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Adam Sedgwick was a master structural geologist and was one of the primary participants in the early days of stratigraphy - working out how rocks could be distinguished, extrapolated, etc.

Although he did not consider himself a biostratigraphic expert (he would usually send his fossils to the relevant experts for precise identification), he would have definitely been aware of the "succession" of species: That the species in rocks of different ages are different (so much so that they could be used for system identification), and they tend to be fewer and simpler in his own Cambrian, but much more complex and diverse higher up (e.g. in the Secondary and Tertiary rocks).

He was probably also aware of some of the similarities between fossils in rocks of neighboring ages.

Despite retaining a good friendship with one of his former students, Charles Darwin, he never accepted evolution. Presumably this is related to his position in the more conservative side of the Church of England.

So what was Sedgwick's explanation for these patterns seen in the stratigraphic distribution of fossils?

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Based on what I've read in Stephen Jay Gould, The Structure of Evolutionary Theory, Cambridge MA: Belknap Press of Harvard University Press, 2002, I would assume that, in fact, the intellectual conflict was the opposite of what you propose.

Darwin's variant of natural selection is founded in Lyell's theory of gradualism. That is, it assumed that infinitesimally small mutations accumulate over geological time until there are so many of them that you have achieved a new species.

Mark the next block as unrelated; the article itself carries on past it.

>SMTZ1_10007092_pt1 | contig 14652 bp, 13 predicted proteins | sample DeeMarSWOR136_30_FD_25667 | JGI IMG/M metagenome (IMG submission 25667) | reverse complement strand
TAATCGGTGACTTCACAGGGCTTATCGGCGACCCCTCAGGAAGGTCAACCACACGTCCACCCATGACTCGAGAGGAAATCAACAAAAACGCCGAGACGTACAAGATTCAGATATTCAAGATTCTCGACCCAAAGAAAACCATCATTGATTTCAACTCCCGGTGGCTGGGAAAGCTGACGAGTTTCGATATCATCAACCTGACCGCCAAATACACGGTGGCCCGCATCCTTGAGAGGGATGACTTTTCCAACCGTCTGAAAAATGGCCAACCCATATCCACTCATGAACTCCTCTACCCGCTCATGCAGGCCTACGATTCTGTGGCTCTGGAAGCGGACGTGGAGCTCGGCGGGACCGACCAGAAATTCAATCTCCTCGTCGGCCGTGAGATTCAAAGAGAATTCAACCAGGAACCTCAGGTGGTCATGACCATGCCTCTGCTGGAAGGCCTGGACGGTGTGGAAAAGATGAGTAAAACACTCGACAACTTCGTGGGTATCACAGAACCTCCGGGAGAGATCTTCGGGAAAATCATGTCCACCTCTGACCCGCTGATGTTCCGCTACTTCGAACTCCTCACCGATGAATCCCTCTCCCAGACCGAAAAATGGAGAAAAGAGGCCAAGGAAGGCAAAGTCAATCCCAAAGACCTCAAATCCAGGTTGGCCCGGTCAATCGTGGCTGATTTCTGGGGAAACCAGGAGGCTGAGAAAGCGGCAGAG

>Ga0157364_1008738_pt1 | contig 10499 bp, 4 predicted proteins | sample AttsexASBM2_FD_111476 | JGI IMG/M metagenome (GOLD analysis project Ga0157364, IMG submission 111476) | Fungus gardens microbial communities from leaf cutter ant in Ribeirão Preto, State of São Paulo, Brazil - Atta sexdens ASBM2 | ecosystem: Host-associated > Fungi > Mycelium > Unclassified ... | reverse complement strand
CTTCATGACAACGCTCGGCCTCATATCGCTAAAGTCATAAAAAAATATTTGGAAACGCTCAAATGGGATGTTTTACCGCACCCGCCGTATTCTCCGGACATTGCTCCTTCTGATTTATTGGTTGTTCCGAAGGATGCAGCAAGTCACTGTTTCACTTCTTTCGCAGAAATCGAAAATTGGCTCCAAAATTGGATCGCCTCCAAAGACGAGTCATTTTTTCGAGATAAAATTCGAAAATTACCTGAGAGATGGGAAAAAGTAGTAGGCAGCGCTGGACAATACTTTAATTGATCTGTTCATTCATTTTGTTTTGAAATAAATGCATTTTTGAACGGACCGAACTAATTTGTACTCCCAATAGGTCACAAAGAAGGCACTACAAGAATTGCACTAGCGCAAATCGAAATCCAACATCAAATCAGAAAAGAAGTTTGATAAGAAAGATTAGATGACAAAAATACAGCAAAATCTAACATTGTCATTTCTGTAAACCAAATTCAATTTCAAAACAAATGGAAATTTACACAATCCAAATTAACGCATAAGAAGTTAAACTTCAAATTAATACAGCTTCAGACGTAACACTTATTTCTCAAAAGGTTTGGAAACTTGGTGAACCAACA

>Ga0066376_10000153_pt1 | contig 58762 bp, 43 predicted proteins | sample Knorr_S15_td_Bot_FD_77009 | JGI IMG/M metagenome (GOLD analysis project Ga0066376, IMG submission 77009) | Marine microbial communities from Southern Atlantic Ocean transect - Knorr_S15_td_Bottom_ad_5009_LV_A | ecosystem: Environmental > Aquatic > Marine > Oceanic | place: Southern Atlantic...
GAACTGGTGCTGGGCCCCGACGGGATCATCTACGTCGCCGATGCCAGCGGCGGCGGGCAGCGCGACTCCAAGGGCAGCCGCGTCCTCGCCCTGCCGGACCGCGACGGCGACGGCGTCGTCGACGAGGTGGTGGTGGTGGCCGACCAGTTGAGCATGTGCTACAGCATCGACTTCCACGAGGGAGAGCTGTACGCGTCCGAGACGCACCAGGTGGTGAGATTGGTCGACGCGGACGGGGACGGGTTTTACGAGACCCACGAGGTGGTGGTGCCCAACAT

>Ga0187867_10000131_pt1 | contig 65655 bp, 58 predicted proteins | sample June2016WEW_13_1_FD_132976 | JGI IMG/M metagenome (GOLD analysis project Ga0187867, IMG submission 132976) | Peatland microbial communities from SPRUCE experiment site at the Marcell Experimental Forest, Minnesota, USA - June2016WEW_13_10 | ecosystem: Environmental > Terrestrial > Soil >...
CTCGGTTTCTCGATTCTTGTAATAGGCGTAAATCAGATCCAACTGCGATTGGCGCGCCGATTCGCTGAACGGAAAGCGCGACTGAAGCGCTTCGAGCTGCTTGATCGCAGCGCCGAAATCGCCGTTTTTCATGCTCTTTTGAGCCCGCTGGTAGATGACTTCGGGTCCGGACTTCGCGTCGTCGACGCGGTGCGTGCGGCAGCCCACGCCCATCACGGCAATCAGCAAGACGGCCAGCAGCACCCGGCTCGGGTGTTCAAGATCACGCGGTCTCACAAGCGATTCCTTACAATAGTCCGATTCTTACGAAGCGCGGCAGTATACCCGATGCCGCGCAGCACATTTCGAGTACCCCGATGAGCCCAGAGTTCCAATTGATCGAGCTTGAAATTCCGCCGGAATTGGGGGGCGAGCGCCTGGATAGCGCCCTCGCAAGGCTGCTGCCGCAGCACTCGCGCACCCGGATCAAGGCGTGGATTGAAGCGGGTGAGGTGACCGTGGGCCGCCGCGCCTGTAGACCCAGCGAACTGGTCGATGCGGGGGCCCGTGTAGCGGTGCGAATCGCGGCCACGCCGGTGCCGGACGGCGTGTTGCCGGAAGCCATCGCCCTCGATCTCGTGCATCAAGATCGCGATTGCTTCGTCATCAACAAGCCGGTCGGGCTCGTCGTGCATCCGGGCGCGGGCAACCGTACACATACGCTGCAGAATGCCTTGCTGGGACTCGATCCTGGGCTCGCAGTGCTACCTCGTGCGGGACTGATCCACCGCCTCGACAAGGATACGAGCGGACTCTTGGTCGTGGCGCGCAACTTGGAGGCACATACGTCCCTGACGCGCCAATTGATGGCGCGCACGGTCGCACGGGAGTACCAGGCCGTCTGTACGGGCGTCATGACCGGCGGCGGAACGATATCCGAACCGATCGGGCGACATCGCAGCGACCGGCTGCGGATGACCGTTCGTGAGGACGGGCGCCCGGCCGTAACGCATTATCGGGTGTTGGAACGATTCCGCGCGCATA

Lyell's (and pretty much everyone elses) explanation for the sudden changes in species in the geological record were simply due to missing data. Lyell (and Darwin) held that everything in the geological record could be explained in terms of processes (like erosion) that are observed every day. This was opposed to cataclysmic theories that claimed that some geological strata were actually caused by sudden massive, global events (like meteor strikes). According to the Wikipedia article on Sedgwick, for much of his career he was an opponent of gradualism and uniformatarianism and favored explanations of certain gravel deposits as evidence for the biblical "Great Flood."

The recognition that the sudden species jumps in the geological record represent evidence of very fast (non gradual) evolution, rather than missing data, was popularized in the 1970s and 1980s by Gould.

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  • $\begingroup$ I'm wary of invoking the Catastrophism vs Uniformitarian argument: I've seen a few references recently (eg. Rudwick in "The Great Devonian Controversy") argue that a lot of this 'debate' is really in the minds of historians. "Uniformitarism" being coined by Whewell to describe Lyell as being almost fundamentalist in his gradualism - so much so that it would not allow for things like ultra-plinian eruptions that we now know have occurred, whilst he (Whewell and it is implied Sedgwick) allowed for larger versions of known phenomenon. $\endgroup$ – winwaed Oct 29 '14 at 18:39

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